ORGULLO LATINOReading time: 4 minutes
The History of Lizano Sauce: A Century of Tradition in Costa Rican Kitchens
On a chilly December afternoon, with a hot plate of tamales in tow, I decided to pay my grandfather Guillermo a visit.
For those unfamiliar with them, tamales are a traditional Costa Rican dish typically made of dough stuffed with a medley of veggies, a hard-boiled egg, and pork, wrapped in palm banana leaves. They are a staple in our cuisine, especially during the colder months.
But as I presented the tamales to my grandfather, who was approaching his 100th birthday, he immediately rejected them, and quipped: "Mija, a tamal without Lizano sauce is not a tamal."
I couldn't help but chuckle as I got up to fetch a bottle of the beloved sauce for him.
You see, Lizano sauce has been an essential ingredient in Costa Rican kitchens for nearly a century.
This heavenly salsa is made from a secret recipe of vegetables, spices, and a touch of heat. Lizano adds a unique and delicious flavor to any dish it's paired with, from tamales to gallo pinto.
Versatile and affordable, it is little surprise that it has long been a staple in every household and restaurant across the country.
But where did it come from? And how did it become such a kitchen essential throughout the entire country?
Luckily for me, I recently had the opportunity to sit down with my grandfather, who was friends with the sauce's creators, to learn more about its fascinating history.
Who Invented Salsa Lizano?
The story begins in 1920 in an old bar (or "cantina", as they were called back then) in Barrio El Carmen, Alajuela.
The bar's owner, Don Próspero Jiménez, was experimenting with a new type of encurtido (pickled vegetable mixture) that would set his establishment apart from the rest. He had recently tried Lea & Perrins sauce and, having seen its popularity, felt compelled to go one better.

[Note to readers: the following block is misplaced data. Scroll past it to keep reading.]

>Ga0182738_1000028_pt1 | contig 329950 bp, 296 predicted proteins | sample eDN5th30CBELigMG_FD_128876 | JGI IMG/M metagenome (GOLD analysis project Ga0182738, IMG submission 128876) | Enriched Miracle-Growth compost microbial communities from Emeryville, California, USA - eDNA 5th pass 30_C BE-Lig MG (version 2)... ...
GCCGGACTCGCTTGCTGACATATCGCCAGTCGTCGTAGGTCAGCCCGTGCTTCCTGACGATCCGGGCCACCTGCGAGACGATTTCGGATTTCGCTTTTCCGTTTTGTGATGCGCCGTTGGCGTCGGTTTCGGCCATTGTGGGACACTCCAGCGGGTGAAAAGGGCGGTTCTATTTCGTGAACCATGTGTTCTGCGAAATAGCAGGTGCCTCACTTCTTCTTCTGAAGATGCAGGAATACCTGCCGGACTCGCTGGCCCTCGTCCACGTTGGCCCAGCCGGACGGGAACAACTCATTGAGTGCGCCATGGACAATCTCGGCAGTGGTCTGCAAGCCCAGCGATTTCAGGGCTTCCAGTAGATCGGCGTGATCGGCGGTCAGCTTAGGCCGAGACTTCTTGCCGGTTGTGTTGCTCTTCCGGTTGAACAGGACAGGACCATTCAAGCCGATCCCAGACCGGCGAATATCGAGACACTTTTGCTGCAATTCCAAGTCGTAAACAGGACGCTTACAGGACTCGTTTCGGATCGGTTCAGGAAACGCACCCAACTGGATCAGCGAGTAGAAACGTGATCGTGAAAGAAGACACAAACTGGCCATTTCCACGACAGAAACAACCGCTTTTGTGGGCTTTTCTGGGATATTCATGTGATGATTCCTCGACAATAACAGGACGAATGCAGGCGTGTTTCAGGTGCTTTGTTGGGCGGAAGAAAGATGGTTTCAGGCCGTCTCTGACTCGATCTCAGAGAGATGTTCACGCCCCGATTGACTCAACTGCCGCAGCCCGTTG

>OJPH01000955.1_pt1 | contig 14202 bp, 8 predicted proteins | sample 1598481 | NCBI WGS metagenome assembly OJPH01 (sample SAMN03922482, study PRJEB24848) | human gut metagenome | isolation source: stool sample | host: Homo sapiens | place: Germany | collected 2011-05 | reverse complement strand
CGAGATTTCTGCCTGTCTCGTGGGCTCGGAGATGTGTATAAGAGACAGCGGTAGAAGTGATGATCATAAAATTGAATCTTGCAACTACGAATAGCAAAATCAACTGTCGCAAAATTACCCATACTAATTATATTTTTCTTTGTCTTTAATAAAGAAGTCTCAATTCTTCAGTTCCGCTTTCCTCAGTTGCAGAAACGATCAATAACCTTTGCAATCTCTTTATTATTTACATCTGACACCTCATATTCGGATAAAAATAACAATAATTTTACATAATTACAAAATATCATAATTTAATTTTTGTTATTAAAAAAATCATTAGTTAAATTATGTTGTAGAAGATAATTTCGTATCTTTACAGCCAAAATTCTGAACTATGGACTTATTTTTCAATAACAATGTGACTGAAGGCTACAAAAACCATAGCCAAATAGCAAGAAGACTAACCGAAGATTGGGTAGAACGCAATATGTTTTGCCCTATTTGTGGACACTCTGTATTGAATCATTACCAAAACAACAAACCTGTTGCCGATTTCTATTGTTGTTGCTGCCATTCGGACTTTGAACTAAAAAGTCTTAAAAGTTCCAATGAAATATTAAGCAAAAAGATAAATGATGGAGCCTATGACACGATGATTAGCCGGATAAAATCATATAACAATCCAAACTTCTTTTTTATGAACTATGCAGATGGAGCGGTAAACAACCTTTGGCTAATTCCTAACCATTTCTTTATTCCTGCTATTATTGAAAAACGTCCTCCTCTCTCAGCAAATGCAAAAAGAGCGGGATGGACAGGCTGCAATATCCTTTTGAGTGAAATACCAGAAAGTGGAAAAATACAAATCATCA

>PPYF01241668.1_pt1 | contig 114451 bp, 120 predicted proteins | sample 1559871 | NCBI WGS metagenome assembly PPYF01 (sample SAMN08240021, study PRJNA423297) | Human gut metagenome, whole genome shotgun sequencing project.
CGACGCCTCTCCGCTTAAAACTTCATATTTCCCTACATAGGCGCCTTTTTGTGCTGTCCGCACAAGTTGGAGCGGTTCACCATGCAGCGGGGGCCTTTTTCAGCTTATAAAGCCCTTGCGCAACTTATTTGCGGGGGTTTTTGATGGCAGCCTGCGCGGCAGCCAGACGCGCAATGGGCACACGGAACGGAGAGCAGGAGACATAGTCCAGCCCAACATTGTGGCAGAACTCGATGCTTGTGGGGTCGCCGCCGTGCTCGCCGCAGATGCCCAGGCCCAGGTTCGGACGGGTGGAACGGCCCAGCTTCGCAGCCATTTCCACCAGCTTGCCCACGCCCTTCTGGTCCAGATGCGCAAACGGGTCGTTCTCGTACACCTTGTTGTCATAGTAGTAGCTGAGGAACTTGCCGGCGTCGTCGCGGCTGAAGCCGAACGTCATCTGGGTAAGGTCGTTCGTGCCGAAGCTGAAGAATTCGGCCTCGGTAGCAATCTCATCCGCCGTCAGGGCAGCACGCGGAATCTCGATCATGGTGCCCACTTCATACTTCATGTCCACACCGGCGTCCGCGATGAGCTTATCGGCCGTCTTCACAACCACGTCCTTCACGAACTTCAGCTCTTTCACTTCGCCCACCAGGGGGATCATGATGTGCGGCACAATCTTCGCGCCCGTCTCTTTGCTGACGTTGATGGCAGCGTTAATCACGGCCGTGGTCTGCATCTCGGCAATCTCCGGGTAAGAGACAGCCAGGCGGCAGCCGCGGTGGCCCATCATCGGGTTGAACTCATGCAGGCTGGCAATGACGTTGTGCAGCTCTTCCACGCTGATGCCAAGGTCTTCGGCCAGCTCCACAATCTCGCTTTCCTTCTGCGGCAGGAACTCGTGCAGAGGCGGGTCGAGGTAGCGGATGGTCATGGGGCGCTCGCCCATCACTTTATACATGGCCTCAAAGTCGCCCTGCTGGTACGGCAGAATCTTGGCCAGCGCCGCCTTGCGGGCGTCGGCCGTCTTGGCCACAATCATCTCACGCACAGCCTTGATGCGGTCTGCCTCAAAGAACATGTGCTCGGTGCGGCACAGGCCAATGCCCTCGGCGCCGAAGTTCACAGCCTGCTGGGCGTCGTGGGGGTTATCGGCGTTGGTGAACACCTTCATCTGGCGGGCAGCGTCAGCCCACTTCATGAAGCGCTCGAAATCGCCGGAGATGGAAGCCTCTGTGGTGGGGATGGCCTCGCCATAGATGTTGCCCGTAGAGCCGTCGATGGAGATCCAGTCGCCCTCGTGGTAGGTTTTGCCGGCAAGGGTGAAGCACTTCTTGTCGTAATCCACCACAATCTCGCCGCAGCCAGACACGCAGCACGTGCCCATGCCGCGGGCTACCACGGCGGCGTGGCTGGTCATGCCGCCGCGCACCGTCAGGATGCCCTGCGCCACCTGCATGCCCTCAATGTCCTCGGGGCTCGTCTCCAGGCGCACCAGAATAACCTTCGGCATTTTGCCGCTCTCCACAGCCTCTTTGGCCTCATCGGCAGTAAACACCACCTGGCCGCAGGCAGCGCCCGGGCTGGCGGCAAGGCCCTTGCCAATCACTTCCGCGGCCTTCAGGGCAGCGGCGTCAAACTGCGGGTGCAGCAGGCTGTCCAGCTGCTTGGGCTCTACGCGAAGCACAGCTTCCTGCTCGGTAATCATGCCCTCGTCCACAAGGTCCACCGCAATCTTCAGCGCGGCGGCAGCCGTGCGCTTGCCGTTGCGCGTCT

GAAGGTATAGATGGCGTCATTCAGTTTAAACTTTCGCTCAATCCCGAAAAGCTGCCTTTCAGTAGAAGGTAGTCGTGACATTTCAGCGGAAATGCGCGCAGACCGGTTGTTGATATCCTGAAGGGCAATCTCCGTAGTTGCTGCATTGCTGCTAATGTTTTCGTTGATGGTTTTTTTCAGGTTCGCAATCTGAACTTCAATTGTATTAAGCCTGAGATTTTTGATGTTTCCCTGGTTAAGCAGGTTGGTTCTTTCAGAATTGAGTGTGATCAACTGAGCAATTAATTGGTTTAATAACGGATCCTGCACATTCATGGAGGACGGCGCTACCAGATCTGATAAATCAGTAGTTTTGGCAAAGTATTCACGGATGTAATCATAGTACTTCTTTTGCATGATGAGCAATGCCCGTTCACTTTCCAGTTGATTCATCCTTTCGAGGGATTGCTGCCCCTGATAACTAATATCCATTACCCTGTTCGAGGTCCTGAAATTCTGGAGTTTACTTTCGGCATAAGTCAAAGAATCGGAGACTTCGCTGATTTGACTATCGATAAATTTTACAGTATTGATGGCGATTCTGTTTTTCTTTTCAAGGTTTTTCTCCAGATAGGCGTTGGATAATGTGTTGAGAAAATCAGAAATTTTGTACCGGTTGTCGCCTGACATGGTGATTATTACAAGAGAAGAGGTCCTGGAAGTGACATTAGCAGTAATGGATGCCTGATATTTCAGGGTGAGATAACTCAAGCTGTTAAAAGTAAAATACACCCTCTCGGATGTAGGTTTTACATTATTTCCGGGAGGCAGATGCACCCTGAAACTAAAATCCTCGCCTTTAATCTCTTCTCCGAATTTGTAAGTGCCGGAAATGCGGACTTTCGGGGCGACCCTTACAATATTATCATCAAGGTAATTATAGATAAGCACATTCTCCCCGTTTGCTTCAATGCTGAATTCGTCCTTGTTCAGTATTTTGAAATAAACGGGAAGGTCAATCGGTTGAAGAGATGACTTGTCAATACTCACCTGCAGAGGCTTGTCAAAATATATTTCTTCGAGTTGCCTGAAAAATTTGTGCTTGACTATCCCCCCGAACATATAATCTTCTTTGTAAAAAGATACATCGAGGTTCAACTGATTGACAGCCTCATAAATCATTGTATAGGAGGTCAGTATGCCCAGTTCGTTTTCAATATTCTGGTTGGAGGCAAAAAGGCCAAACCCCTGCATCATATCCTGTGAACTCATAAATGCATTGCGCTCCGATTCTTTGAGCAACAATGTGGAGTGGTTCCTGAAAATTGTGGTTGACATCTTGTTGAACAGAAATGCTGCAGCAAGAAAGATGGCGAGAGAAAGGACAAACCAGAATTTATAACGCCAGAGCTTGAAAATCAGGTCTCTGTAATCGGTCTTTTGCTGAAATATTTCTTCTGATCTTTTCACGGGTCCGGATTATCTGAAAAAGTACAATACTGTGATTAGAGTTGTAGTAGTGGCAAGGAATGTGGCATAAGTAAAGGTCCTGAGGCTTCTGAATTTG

He mixed together a variety of common vegetables with different spices and a touch of chili pepper. Little did he know just how popular this simple receta would soon become.
"People liked it so much they brought pots, pans, and containers from their own houses to the canteen to fill with this sauce," my grandfather told me. "Later, they would use it in their own recipes at home. The lines outside the cantina grew longer every day and before you know it, it was in every neighbor’s kitchen."
Salsa Success: From Partnership to Household Staple
It wasn't long before Don Jiménez realized he needed to find a way to bottle and sell the sauce on a larger scale. He teamed up with a man named Don Próspero Lizano (yes, they both had the same name!) who had the resources and financial means to make it happen.
The only catch: Lizano insisted that the sauce bear his last name. Jiménez agreed, on the condition that he would receive his fair share of the profits.
"They put a striking green label on the bottles and wrapped them in a cardboard package," my grandfather says. "In no time, it became so famous that people from all over the country flocked to buy it."
As the popularity of Lizano sauce snowballed, production moved to a factory in downtown Alajuela to meet the growing demand.
"I doubt there’s a single home in Costa Rica that’s unfamiliar with it,” my grandfather adds.
Needless to say, Lizano sauce is an essential ingredient in Costa Rican kitchens.
How to Use Lizano Salsa
Although the recipe for Lizano sauce remains a closely-guarded secret, its distinctive color and flavor come from a blend that includes water, sugar, salt, carrots, chili peppers, cucumbers, cauliflower, dry mustard, celery spice, turmeric, and molasses.
Today, Lizano sauce is used as a marinade for meats and as a dipping sauce for snacks and appetizers. Depending on how much you use, it can add just a hint of spice to your dish.
And it's also an essential part of Costa Rica's traditional breakfast dish, gallo pinto. In fact, most Ticos will tell you that the black bean and white rice combo just isn't complete without a helping of Lizano (remember my grandfather’s comment about tamales?).
Lizano Around the World
Many Costa Ricans have even been known to bring bottles of Lizano sauce with them when they travel abroad, as a way to recreate the flavors of home. This has helped it gain popularity in the United States and as far afield as Europe, where specialist ecommerce stores ensure they can get their hands on a supply.
Sadly, the original creators of Lizano sauce, Don Próspero Jiménez and Don Próspero Lizano, have since passed away.
But their legacy lives on as the sauce is still being produced today, now by a major food brand in the province of Heredia. And wherever Costa Ricans go, you can bet that a bottle of Salsa Lizano is not far behind. After all, Donde hay salsa Lizano, hay un Tico.